Iranian Foreign Minister Mohammad Javad Zarif, second from left, shakes hands with US Secretary of State John Kerry. Chinese Foreign Minister Wang Yi is at far left. (Agence France-Presse)
TEL AVIV — Israeli experts are challenging their government’s snub of an interim agreement with Iran and urging Prime Minister Benjamin Netanyahu to replace rejectionist rhetoric with constructive proposals for influencing talks toward a final deal in the coming six months.
Netanyahu’s militant opposition to the so-called First Step Agreement inked Nov. 23 in Geneva only serves to antagonize his premier ally in Washington and isolate Israel from other world powers aiming for a comprehensive deal with Iran, experts here say.
By insisting that Israel is not bound by the agreement and threatening “to defend itself, by itself,” the Israeli premier appears weak, warmongering and disingenuous in his professed preference for a diplomatic solution to the Iranian nuclear threat.
Like Netanyahu, many here fault the interim deal for preserving Tehran’s capacity to enrich uranium, test new centrifuges and continue its development of nuclear-capable delivery vehicles. But in contrast to the Israeli leader, who dismissed the deal as “an historic mistake,” experts here say it offers a promising basis for achieving considerably more gains in a final accord.
“This agreement is something we can live with – for the next six months,” retired Maj. Gen. Amos Yadlin, former head of military intelligence, told reporters here. “For the first time since 2003, the Iranian nuclear program is halted; even slightly rolled back.”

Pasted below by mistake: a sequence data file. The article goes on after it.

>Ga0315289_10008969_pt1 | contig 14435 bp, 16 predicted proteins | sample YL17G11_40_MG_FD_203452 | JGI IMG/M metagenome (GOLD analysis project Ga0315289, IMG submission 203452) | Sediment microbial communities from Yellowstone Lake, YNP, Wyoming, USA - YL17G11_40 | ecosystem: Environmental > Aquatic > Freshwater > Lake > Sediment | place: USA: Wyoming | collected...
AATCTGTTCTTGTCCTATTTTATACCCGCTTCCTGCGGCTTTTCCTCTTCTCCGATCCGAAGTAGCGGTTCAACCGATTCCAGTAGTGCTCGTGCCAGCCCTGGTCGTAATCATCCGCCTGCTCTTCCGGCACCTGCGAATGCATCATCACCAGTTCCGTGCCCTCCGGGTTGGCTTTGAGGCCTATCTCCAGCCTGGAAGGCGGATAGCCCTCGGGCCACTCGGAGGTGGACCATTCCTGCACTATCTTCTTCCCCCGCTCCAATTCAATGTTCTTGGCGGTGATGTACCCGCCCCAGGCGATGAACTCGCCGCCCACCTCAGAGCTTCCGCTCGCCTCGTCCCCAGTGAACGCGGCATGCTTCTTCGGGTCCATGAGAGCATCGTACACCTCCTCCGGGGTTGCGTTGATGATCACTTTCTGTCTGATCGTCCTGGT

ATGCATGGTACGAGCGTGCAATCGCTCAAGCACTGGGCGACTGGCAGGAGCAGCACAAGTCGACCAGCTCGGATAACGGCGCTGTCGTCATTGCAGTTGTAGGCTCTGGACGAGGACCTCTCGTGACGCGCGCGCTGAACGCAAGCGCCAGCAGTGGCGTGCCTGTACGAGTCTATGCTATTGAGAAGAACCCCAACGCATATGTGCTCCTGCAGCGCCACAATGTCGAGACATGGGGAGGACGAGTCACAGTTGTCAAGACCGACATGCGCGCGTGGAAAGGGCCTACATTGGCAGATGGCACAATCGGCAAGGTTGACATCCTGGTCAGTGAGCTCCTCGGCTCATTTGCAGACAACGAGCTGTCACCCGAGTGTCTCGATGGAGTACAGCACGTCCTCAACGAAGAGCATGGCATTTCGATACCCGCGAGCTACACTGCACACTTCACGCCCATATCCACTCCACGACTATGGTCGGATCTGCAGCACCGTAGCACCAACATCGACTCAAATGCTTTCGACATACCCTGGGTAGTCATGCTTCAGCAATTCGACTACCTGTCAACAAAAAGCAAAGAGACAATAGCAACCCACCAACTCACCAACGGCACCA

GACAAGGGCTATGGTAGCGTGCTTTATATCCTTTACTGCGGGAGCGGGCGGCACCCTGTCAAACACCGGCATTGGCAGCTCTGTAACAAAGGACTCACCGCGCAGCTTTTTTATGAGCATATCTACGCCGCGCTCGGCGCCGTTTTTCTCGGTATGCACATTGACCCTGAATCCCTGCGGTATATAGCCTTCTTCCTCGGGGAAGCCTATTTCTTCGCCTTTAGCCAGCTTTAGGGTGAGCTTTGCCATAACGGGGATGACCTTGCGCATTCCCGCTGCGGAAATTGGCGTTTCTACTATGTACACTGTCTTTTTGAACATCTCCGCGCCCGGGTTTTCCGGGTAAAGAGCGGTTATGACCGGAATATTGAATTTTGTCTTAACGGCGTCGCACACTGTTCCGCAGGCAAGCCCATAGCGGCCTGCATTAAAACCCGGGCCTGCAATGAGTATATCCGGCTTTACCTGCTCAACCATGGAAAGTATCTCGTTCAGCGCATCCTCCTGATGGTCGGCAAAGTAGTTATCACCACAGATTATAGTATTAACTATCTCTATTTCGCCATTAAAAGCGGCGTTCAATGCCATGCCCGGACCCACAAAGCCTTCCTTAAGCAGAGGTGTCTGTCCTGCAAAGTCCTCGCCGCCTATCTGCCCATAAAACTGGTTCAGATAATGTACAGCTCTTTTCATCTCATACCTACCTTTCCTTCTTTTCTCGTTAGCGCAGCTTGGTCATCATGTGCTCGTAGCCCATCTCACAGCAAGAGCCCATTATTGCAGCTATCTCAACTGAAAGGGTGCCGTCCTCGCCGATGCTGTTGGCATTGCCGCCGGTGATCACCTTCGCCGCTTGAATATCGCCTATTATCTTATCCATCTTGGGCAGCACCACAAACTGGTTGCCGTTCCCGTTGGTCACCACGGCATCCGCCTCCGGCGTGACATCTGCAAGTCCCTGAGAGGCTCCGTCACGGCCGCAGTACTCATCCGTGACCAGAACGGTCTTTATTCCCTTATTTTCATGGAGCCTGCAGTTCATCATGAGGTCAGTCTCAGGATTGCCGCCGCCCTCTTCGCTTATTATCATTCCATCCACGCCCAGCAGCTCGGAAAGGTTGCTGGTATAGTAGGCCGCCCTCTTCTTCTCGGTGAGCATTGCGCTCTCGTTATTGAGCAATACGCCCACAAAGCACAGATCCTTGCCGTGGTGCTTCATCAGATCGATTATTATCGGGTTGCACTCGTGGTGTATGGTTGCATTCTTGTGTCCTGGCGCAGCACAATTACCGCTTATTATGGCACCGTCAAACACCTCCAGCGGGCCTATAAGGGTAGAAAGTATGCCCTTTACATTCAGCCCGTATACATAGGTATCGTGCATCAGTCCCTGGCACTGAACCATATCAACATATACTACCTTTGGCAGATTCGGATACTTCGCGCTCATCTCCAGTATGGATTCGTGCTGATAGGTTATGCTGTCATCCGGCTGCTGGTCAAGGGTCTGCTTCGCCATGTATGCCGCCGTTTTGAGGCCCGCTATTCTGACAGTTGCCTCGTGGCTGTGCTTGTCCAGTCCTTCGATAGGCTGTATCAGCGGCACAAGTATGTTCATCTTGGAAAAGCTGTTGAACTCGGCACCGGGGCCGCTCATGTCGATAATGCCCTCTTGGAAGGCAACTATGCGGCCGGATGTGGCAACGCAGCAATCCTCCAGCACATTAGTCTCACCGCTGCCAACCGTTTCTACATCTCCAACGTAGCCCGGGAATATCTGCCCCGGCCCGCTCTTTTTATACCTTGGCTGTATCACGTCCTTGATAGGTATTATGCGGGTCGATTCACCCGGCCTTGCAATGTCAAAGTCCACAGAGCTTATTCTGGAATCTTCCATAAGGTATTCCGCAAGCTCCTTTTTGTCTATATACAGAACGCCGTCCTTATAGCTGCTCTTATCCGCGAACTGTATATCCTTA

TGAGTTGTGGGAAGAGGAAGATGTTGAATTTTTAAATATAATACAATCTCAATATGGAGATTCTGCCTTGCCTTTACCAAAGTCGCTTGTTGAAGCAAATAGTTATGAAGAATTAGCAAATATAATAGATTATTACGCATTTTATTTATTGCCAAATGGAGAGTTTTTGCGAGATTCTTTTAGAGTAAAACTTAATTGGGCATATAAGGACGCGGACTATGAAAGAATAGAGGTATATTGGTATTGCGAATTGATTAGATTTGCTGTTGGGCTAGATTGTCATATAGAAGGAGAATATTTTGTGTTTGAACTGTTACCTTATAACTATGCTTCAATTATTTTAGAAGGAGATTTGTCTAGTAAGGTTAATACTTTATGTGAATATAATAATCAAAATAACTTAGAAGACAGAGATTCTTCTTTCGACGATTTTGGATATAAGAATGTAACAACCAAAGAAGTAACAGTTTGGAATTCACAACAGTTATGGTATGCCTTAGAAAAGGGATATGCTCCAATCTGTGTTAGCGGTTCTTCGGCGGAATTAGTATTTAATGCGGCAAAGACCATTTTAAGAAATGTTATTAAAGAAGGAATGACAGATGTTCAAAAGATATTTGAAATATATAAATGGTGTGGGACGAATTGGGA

Alon Pinkas, former Israeli consul-general in New York, criticized Netanyahu for “snatching defeat from the jaws of victory.” In a piece slated to appear in Nov. 26 editions of the Jerusalem Post, Pinkas credited Netanyahu for elevating the Iranian nuclear threat issue to the top of the global agenda. While imperfect, the interim agreement marks a significant first step in curtailing Iran’s nuclear weapons drive.
“Netanyahu could and should have declared a partial, cautious, reserved victory, but a victory no less,” wrote Pinkas.
“If someone had told Israel a year ago that by November 2013 Syria’s chemical stockpiles would be subject to international inspections and destroyed by virtue of an enforceable Security Council resolution and that Iran would sign a deal designed to curtail its nuclear program, that someone would be dismissed as a lunatic.
“But this is the new geo-political reality, one that Israel should endorse … [rather than] vilify it as the end of the world as we know it,” Pinkas wrote.
Emily Landau, a nonproliferation expert at Tel Aviv University’s Institute for National Security Studies, acknowledged that Netanyahu has “real cause for concern,” yet should use the next six months to influence terms of a final agreement.
“In terms of what [US President Barack] Obama set as his objectives, you can’t say it is a bad deal because it pretty much reflects what he aimed to achieve,” Landau told Defense News. “Now we must focus on the negotiations over the next six month to determine whether or not this will lead to a comprehensive deal.”
Nahum Barnea, a veteran columnist for Israel’s largest daily, Yediot Ahronot, urged Netanyahu to pick himself up off the floor and initiate an effective diplomatic campaign aimed at a final agreement.
“Now is not the time for empty threats and self-pity,” he wrote Nov. 25.
“Instead of crying over the agreement already inked, or to threaten Obama with military action that won’t happen, Netanyahu would do better to concentrate his efforts on the deal to come,” according to Barnea.
Israeli President Shimon Peres said the interim accord concluded in Geneva must be judged by its results. In a Nov. 24 statement, Peres reaffirmed Israel’s preference for a diplomatic solution to the Iranian nuclear threat. “If it doesn’t succeed, the alternatives will be far worse and much more difficult,” he said.